JOHN FULHAM got his first wheelchair at the age of four. He was born with spina bifida but it wasn’t going to prevent him from getting up to all the usual mischief that childhood brings - messing around on the local swings and slides and playing out on the road in Castletroy.
Today, John is corporate partnership development manager with the Irish Wheelchair Association and it’s now just over three weeks since his October 3 wedding.
“It was everything we had hoped for – apart from the rain. It was probably the first day since the summer that we had rain but you know what? It didn’t make a blind bit of difference – we had an absolute ball, great craic.”
John met his fiancee Mary Jennings through his job in AIB’s head office in Ballsbridge, where he worked as a bank manager until January of this year.
It took John a few months to find the courage to ask Mary out, but, five years later, they wed in her local church in Dunboyne, County Meath. “Married life has been great – what amazes me is the amount of goodwill – it has blown me away. People have been very generous of spirit. You live off that for a while and slowly but surely you come back down to earth and back to reality but it’s great to have a trip to New Zealand in the new year to look forward to.”
It wasn’t until John enrolled in secondary school that he felt somewhat different.
“Overall, I loved the Comp, absolutely,” smiles the 43-year-old reflecting on his years at Crescent College Comprehensive in Dooradoyle. “When I was in secondary school my peers were fine - they didn’t treat me any differently and, to be honest, I probably wouldn’t have let them treat me any differently.”
The only area he encountered difficulty was in PE classes. “God love the poor PE teachers back then, they didn’t know what to do with me as much as I didn’t know what to do with myself. It was a challenge for me and they did try archery and the more sedate stuff that didn’t float my boat. But you must muddle through it.”
Around this time, a volunteer from a local IWA sports club spotted John and, seeing his potential, invited him to a local track and field event.
His first Paralympics was 1992 and he participated in every Paralympic Games from then until he retired in 2004, as well as in countless European and World Championships.
After he left school John started a college course in Limerick but didn’t like it. He saw an ad in the paper for a job in the bank and got it. “I wanted to live my own life and be independent. You have to go out and seize the day.”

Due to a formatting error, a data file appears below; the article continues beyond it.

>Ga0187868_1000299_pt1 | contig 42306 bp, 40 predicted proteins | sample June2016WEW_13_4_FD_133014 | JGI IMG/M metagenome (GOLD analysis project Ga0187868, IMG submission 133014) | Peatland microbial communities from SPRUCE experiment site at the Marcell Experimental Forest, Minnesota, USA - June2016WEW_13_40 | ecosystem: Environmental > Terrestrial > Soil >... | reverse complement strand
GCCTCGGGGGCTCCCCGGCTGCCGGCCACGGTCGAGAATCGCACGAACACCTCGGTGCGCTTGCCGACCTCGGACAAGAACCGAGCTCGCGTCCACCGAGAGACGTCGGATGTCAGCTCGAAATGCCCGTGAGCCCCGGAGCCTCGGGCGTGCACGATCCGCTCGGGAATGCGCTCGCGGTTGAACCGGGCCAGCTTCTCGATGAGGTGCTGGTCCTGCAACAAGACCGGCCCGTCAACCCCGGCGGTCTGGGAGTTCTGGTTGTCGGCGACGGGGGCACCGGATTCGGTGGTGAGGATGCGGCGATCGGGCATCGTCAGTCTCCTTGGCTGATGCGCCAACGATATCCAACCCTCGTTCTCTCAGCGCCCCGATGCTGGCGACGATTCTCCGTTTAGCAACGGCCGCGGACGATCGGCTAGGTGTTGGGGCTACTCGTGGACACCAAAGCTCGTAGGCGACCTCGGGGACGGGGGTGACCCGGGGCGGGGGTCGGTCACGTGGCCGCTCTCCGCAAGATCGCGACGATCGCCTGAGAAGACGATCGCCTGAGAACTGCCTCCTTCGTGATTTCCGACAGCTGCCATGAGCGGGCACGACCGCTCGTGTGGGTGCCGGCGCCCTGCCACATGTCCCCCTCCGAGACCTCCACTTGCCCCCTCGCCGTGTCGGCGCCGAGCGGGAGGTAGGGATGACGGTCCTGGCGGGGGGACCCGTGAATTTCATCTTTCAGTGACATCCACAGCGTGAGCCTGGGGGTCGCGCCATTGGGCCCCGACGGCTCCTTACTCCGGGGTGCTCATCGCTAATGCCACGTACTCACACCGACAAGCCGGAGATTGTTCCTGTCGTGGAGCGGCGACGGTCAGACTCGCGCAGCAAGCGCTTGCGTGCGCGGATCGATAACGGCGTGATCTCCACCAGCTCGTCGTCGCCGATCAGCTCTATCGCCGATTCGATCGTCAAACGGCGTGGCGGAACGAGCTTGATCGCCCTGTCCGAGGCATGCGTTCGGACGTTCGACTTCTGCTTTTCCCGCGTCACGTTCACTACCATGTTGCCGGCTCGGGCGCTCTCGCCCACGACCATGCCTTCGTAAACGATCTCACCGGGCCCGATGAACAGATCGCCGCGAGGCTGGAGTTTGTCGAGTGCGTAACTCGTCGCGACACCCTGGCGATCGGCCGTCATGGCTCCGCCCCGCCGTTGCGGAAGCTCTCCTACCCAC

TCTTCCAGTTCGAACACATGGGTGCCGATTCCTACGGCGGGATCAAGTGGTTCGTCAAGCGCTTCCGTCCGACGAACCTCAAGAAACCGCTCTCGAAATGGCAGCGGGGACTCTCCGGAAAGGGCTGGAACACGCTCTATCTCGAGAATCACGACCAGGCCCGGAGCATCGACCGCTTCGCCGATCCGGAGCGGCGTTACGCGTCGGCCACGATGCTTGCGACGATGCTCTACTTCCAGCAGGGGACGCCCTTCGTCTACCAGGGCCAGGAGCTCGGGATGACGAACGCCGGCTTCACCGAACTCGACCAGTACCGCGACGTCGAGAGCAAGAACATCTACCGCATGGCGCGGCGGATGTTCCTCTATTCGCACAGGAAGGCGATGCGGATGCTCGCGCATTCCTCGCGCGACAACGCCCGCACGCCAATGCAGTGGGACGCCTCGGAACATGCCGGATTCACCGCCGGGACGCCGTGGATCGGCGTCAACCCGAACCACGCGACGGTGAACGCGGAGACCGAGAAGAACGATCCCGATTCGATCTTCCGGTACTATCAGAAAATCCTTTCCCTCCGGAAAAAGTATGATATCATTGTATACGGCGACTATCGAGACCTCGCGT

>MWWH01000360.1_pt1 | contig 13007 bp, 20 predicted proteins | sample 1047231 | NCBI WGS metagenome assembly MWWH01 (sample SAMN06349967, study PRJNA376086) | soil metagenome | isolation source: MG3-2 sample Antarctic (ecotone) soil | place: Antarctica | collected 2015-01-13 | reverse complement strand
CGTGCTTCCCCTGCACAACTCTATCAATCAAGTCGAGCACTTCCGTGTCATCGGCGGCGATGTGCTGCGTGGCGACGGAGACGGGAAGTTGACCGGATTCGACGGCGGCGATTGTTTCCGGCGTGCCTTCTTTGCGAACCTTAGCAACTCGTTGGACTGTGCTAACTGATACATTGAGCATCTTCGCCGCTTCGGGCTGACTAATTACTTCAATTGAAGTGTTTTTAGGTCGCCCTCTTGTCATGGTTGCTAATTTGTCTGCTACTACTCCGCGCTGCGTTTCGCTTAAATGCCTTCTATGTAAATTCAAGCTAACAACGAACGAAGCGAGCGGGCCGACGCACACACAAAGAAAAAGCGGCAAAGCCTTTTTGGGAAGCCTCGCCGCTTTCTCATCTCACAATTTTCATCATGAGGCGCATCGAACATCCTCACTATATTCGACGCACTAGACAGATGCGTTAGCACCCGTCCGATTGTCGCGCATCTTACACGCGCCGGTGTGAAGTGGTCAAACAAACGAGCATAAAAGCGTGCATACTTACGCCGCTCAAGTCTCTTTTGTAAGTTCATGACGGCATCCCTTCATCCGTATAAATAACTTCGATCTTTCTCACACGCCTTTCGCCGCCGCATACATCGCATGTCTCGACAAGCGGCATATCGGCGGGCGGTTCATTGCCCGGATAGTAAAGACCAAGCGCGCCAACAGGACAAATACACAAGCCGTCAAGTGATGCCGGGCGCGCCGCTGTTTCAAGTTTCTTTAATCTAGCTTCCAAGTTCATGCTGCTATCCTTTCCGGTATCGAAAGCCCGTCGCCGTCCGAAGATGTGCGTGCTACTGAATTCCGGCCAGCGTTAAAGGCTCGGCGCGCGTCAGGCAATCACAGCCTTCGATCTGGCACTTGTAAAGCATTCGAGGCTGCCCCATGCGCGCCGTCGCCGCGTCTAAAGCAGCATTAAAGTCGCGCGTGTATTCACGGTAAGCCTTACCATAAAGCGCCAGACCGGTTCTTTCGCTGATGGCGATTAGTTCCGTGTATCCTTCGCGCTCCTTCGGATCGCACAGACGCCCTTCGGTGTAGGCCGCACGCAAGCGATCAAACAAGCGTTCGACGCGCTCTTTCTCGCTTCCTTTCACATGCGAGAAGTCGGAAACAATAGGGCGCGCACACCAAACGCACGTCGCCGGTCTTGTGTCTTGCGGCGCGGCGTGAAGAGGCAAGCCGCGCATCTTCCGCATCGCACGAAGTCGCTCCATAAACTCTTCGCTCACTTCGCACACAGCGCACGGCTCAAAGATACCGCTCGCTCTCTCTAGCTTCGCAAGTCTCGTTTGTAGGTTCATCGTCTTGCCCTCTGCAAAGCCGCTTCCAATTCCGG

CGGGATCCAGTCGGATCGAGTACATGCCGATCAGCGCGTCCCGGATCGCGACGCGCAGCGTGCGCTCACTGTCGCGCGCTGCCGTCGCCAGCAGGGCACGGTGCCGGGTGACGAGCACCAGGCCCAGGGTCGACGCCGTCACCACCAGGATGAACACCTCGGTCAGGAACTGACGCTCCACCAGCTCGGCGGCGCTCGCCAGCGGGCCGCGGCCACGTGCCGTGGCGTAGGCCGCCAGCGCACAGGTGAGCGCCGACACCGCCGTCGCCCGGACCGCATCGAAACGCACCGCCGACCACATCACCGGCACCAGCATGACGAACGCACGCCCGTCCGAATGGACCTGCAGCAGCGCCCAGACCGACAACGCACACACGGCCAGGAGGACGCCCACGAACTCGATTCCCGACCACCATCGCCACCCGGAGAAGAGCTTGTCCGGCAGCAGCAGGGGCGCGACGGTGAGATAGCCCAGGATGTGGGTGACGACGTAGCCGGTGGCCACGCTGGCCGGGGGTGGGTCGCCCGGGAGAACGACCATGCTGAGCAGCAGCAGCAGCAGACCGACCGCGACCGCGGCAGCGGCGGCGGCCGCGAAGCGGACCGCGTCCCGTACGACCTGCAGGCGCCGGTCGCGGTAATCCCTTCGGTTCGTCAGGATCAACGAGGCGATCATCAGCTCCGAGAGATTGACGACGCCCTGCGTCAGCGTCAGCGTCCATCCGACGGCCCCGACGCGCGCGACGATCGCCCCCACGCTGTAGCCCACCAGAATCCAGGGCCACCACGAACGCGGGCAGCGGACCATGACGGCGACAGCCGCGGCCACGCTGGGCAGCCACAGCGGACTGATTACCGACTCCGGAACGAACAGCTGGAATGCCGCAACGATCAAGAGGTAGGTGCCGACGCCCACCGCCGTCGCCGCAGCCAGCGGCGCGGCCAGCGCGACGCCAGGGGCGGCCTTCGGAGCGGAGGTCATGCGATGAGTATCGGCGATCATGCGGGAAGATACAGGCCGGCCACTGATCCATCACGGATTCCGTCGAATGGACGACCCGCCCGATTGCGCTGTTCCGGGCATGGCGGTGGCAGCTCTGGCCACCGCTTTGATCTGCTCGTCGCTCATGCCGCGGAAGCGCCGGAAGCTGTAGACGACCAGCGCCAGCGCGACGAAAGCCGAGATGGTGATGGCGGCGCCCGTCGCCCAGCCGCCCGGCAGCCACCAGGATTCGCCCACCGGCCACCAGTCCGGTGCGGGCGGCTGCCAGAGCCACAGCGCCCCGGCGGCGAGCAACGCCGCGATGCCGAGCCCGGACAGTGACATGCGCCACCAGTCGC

John lived with a friend for a year in Dublin but then had to look for accommodation which he found “very difficult”.
He ended up moving into a two-story house with another friend and for the next 10 to 12 years he lived in two-storey houses.
“I had a chair upstairs and a chair downstairs. And I arsed up the stairs and I arsed back down. It was impossible to find appropriate accommodation. I was lucky I was agile enough to do that and the people I moved in with were great - they got used to it very, very quickly. They are the practical challenges that people face and I don’t think it is that much easier for people today.”
In 2007 he bought his own ground floor apartment.
Meeting Mary, he says, was a big turning point in his life and even bigger again “was realising I might actually want to marry this girl”.
“She had no experience of someone with a disability.”
Although he has been living in Dublin for almost 23 years, Limerick is still very much home for John.
“I do miss living in Limerick of course. I moved to Dublin in November 1991 but once a Limerick man, always a Limerick man. I try to get home at least every three to four weeks. I love being at home. I wreck all their heads up here in Dublin about Munster Rugby - anything that is Limerick related, I will quite happily throw in their faces,” he jokes.
His parents, Mary and Gerard, still live at Golf Links Road in Castletroy. “I’m the only member of my family not living in Limerick. My sisters Jane and Grace were living abroad but they are both now married and living in Limerick.”
Seeing how much sport can inspire the younger generation was one of the factors that spurred John to leave his job in AIB in January after 22 years and start a new career with the Irish Wheelchair Association. “It was a risk,” he asserts. “The hardest part was making the decision to go when you are in the one job for such a long time. It took a while for me to realise that I have a lot more to offer but once you have made the decision to go, it’s fine. I haven’t looked back since.”